4. Zheng Y, Ley SH, Hu FB. Global aetiology and epidemiology of type 2 diabetes mellitus and its complications. Nat Rev Endocrinol. 2018;14:88–98.

    Article  PubMed  Google Scholar 

  5. Maric-Bilkan C. Sex differences in micro- and macro-vascular complications of diabetes mellitus. Clin Sci (Lond). 2017;131:833–46.

    Article  CAS  Google Scholar 

  6. Dal Canto E, Ceriello A, Ryden L, Ferrini M, Hansen TB, Schnell O, Standl E, Beulens JW. Diabetes as a cardiovascular risk factor: an overview of global trends of macro and micro vascular complications. Eur J Prev Cardiol. 2019;26:25–32.

    Article  Google Scholar 

  7. Bommer C, Heesemann E, Sagalova V, Manne-Goehler J, Atun R, Barnighausen T, Vollmer S. The global economic burden of diabetes in adults aged 20–79 years: a cost-of-illness study. Lancet Diabetes Endocrinol. 2017;5:423–30.

    Article  PubMed  Google Scholar 

  8. Pradeepa R, Mohan V. Prevalence of type 2 diabetes and its complications in India and economic costs to the nation. Eur J Clin Nutr. 2017;71:816–24.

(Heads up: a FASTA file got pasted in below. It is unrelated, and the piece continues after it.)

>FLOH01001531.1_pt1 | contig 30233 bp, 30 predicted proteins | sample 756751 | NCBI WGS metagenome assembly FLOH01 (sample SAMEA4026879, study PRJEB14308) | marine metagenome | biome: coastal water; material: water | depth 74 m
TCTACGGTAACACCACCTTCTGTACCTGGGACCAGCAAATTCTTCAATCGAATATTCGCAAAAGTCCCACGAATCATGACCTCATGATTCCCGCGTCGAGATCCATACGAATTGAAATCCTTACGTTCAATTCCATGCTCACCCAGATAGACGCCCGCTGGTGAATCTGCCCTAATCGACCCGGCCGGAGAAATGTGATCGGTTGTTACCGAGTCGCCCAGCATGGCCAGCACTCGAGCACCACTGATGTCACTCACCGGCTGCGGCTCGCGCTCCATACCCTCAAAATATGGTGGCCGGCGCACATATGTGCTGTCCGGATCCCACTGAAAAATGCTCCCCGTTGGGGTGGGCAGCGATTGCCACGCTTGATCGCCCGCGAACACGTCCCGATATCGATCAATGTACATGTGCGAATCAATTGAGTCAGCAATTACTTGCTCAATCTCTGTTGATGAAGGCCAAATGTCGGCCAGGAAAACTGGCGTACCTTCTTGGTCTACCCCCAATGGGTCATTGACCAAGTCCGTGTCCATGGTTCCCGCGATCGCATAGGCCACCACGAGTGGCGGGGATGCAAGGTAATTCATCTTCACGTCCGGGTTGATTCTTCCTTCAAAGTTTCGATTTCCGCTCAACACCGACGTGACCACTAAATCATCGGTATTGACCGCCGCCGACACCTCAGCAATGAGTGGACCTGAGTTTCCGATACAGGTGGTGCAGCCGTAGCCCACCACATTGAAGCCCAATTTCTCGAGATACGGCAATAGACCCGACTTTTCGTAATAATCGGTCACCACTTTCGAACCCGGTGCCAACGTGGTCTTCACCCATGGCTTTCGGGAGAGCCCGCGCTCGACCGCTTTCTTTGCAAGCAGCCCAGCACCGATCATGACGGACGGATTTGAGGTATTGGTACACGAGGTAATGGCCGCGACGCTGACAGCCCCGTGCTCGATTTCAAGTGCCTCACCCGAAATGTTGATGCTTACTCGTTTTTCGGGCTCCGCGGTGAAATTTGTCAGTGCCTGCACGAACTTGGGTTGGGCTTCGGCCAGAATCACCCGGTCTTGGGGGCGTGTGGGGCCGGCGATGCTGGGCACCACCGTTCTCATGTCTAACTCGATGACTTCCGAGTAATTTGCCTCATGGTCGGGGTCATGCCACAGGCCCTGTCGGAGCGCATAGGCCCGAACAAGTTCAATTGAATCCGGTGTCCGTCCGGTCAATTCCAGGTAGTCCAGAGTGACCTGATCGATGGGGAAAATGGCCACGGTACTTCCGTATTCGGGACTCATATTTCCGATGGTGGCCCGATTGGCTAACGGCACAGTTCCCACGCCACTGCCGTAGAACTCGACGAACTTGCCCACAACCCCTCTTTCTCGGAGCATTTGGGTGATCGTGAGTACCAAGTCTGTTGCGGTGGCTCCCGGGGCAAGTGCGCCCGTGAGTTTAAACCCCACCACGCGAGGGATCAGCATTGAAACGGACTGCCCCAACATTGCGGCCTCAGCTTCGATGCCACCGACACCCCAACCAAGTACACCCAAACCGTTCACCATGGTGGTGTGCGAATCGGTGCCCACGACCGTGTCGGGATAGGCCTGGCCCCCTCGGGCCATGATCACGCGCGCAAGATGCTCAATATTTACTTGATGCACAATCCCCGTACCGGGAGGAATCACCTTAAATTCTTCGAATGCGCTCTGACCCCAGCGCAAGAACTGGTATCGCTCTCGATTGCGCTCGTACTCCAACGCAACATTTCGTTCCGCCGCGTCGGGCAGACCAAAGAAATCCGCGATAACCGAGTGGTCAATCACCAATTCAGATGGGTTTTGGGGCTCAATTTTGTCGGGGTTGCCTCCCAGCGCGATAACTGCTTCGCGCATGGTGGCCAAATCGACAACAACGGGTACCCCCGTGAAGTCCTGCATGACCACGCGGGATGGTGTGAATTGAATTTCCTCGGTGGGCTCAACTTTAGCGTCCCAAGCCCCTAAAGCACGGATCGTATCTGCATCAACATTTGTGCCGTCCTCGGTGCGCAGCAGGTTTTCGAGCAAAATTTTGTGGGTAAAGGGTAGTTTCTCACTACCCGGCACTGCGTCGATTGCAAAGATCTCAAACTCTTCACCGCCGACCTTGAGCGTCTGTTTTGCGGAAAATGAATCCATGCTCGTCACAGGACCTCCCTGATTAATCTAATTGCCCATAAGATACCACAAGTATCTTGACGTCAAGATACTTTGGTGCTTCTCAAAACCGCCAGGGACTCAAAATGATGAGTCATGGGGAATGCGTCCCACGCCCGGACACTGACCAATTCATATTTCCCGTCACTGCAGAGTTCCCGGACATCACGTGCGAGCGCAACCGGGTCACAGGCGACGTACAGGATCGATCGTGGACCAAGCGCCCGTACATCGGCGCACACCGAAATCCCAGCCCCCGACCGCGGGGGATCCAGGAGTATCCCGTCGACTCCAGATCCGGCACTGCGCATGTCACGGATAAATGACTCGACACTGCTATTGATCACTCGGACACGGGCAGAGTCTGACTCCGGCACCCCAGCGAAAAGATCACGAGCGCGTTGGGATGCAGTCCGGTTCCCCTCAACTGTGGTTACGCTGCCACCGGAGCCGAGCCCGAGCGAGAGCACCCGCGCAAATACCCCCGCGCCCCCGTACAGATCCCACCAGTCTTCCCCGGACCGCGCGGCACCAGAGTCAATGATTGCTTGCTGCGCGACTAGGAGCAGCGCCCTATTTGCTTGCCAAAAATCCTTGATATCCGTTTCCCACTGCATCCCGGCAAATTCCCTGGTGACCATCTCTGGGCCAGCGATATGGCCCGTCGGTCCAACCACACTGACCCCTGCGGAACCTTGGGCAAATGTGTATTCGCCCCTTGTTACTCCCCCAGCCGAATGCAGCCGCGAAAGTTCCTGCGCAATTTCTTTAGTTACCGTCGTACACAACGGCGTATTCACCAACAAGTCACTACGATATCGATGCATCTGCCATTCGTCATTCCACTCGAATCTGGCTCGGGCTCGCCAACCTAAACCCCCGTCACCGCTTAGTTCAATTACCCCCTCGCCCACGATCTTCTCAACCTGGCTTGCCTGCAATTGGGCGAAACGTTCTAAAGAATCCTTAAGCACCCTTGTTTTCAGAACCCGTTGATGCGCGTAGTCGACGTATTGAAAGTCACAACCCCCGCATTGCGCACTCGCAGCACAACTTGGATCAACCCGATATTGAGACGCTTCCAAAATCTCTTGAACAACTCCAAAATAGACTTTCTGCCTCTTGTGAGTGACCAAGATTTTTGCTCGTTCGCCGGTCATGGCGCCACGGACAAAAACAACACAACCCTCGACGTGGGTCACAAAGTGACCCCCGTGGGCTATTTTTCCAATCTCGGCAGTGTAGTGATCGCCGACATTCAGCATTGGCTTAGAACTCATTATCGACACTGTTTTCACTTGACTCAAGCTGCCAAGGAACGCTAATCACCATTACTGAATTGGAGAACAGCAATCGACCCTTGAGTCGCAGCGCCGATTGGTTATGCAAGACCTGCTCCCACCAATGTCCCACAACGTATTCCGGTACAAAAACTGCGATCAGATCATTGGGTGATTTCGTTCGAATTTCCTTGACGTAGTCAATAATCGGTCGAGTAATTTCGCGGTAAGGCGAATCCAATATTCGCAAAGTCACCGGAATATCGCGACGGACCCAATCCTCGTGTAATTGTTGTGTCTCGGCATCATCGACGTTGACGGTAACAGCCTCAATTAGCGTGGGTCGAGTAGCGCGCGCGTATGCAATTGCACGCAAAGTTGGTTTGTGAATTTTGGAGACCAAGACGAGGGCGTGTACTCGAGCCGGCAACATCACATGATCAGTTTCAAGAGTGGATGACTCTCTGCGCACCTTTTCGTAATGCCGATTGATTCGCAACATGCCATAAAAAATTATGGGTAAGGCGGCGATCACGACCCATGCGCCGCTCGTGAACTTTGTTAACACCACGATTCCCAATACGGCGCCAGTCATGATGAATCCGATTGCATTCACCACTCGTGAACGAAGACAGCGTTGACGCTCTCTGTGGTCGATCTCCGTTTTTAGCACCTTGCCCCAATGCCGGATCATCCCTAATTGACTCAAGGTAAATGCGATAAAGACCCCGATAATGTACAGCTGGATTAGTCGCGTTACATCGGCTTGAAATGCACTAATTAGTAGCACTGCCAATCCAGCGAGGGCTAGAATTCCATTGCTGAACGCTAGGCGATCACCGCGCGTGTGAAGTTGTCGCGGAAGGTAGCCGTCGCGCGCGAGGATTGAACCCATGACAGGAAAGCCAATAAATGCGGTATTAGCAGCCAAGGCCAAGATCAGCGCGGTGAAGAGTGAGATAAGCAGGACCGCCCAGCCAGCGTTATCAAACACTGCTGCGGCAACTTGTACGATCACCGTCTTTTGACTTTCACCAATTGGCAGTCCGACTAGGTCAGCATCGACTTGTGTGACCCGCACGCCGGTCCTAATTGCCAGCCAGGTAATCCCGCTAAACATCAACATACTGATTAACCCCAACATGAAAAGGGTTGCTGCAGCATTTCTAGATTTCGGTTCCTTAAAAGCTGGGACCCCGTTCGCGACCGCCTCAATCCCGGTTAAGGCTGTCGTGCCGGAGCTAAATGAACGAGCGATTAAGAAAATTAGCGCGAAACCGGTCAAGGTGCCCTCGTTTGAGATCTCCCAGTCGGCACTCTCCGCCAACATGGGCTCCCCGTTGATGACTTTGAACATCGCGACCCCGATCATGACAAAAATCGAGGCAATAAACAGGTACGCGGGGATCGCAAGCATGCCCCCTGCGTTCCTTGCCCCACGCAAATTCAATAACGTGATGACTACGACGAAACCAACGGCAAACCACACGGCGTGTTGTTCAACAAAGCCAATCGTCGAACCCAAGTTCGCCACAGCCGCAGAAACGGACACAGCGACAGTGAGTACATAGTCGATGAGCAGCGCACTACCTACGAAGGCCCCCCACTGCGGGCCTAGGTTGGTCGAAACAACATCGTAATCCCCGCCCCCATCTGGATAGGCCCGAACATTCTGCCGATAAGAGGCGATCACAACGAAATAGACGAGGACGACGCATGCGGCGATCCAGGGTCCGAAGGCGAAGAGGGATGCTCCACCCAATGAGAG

Article  CAS  PubMed  Google Scholar 

  9. Bener A, Kim EJ, Mutlu F, Eliyan A, Delghan H, Nofal E, Shalabi L, Wadi N. Burden of diabetes mellitus attributable to demographic levels in Qatar: an emerging public health problem. Diabetes Metab Syndr. 2014;8:216–20.

    Article  PubMed  Google Scholar 

  10. Pickup JC. Insulin-pump therapy for type 1 diabetes mellitus. N Engl J Med. 2012;366:1616–24.

    Article  CAS  PubMed  Google Scholar 

  11. Matsumoto S, Shimoda M. Current situation of clinical islet transplantation from allogeneic toward xenogeneic. J Diabetes. 2020;12:733–41.

    Article  PubMed  Google Scholar 

  12. Maxwell KG, Millman JR. Applications of iPSC-derived beta cells from patients with diabetes. Cell Rep Med. 2021;2:100238.

    Article  PubMed  PubMed Central  Google Scholar